The first is the TAMRA 7 pay limit, which limits the amount of money that can be added to a life insurance policy during the first 7 years of a life insurance policies’ life. If these limits are violated, the policy will become a modified endowment contract (MEC). Modified endowment contracts are subject to different taxation rules than life insurance.

The second limitation that all life insurance must adhere to is the guideline premium limit. The guideline premium limit is calculated at issue and is based on the age of the insured, health rating, cost of insurance, and face value of the policy. A life insurance company can not legally accept more premium than the specified guideline limit and must return any excess to the payer. The guideline limit increases each policy year by the same value, called the annual guideline premium limit accrual amount.

How to Reduce Your Premium Payments

There are ways to reduce your premium payments, depending upon the type of policy that you have and want. Here are some of the best ways to lower your payments:

  • Switch from permanent life insurance to term insurance. Term life insurance is the lowest priced form of life insurance.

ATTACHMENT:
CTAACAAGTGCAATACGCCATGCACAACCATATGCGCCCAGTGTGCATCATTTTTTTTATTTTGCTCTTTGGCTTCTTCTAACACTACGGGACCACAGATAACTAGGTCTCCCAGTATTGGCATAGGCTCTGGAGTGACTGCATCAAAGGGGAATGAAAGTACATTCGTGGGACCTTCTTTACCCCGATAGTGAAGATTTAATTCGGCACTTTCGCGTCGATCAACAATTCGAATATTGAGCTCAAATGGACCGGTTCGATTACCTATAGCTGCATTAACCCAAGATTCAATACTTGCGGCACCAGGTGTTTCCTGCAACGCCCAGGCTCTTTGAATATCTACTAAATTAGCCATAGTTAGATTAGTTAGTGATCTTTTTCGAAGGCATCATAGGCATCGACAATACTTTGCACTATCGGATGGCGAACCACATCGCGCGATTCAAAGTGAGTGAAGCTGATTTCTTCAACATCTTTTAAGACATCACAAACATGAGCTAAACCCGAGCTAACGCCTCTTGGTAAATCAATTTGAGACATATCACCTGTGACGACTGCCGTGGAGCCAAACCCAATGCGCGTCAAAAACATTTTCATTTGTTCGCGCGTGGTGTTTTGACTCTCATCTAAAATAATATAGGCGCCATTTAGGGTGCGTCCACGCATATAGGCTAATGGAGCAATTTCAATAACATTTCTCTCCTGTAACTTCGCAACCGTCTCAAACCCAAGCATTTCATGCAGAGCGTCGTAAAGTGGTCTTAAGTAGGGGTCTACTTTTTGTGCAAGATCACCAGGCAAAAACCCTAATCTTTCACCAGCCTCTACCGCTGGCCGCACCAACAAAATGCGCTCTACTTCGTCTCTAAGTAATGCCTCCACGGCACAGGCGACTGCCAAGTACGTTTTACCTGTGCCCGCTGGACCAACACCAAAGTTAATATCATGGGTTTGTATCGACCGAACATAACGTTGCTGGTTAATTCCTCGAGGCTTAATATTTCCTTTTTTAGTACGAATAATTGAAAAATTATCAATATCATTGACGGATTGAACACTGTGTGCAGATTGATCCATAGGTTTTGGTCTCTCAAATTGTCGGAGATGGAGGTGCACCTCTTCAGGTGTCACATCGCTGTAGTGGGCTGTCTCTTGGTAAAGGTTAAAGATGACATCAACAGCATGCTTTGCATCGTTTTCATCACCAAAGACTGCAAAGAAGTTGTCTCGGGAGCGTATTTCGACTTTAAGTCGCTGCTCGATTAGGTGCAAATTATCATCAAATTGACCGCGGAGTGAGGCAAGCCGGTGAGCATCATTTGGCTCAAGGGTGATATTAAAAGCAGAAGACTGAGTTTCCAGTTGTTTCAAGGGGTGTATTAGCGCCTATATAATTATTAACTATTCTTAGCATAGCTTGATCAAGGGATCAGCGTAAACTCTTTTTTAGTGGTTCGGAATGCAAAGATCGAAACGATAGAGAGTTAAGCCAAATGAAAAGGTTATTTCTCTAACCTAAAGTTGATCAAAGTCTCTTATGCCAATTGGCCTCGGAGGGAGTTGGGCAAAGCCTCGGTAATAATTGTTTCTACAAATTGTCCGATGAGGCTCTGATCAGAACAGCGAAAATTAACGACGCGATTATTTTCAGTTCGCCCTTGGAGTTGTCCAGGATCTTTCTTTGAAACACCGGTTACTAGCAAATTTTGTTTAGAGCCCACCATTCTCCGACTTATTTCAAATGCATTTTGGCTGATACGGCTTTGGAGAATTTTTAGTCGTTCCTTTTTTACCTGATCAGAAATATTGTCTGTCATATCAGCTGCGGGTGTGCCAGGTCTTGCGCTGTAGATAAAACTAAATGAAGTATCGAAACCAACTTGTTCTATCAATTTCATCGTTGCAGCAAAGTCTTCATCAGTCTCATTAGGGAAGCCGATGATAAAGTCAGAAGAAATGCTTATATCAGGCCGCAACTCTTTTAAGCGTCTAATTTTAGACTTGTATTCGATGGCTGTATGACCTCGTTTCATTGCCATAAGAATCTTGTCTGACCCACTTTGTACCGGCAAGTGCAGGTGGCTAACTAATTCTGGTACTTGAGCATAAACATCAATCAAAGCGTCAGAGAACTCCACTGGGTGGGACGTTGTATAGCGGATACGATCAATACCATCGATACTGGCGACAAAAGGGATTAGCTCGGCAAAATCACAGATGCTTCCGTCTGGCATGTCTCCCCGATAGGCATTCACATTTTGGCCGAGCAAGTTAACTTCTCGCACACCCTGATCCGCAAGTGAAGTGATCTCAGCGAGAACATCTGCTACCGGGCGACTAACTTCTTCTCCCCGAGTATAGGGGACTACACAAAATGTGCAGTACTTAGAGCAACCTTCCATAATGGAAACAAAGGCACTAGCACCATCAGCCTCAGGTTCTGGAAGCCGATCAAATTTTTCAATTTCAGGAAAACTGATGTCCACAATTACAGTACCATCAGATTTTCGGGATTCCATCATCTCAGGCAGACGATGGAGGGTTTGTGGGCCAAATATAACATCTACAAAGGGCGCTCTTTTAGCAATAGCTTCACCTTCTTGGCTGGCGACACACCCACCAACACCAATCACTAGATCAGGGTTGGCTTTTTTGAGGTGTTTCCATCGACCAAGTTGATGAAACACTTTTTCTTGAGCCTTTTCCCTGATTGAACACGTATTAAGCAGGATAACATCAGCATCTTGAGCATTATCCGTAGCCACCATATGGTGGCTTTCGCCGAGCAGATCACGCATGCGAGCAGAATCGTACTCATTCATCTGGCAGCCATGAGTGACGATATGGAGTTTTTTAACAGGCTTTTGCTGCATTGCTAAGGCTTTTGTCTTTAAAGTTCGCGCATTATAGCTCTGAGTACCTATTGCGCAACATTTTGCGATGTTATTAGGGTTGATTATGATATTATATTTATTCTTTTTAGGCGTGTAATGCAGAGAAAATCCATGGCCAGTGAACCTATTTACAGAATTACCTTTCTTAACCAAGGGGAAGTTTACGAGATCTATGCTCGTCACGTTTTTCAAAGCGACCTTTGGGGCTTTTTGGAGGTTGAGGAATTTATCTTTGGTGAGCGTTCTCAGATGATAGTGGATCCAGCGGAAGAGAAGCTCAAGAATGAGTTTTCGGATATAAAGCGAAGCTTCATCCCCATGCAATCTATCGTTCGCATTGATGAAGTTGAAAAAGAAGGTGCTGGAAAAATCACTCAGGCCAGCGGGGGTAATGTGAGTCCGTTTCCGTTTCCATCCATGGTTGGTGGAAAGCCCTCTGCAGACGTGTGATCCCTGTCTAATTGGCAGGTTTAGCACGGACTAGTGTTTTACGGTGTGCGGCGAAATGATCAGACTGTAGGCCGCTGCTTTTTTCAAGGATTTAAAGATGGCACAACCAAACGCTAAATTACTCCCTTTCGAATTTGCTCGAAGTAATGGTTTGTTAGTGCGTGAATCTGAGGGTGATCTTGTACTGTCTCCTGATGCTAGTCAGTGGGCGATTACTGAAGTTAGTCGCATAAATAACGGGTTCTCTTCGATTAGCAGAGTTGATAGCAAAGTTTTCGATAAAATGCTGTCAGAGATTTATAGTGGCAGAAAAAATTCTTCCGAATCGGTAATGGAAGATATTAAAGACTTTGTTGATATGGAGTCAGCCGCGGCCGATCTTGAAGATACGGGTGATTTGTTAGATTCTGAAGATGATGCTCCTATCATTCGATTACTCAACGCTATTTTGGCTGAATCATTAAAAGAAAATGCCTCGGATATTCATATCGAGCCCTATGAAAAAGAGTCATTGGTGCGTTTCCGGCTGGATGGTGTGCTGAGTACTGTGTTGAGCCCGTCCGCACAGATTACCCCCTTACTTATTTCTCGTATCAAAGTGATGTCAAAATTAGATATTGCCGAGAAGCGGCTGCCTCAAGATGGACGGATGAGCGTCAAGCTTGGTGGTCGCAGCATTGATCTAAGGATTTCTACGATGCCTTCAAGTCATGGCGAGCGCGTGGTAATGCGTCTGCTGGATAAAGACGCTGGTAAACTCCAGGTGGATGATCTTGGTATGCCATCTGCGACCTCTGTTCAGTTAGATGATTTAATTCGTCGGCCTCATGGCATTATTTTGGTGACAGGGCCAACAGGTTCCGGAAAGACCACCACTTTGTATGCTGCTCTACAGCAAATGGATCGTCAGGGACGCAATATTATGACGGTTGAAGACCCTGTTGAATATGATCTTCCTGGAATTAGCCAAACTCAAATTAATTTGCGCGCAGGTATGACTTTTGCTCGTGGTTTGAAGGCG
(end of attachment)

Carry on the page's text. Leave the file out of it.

• Reduce your face amount. Most life insurance companies have no problem doing this and premiums will be reduced roughly proportionally.
  • Compare quotes on new policies to see if you can lower your costs. Life insurance prices generally drop over time, but once your policy is issued premium payments are often level.
  • Change dividend options on a whole life policy. You can direct dividends to offset premium payments. Eventually, the dividend may pay the entire premium.

There are other ways to lower premium amounts in addition to these, but they depend on the exact type of policy that you own. Please check with your life insurance agent for the best ways, given your specific situation.

Understand Your Premium Payment

A life insurance premium is defined as the amount of money an individual pays for a life insurance policy. Simply put, “premium” means payment.

At Life Ant, we always recommend that our clients fully understand their premium payments due, why they are the size that they are, and how this compares to the cost of insurance. A clear understanding must always be made as to how long premium payments need to be made, and the assumptions being made in this calculation.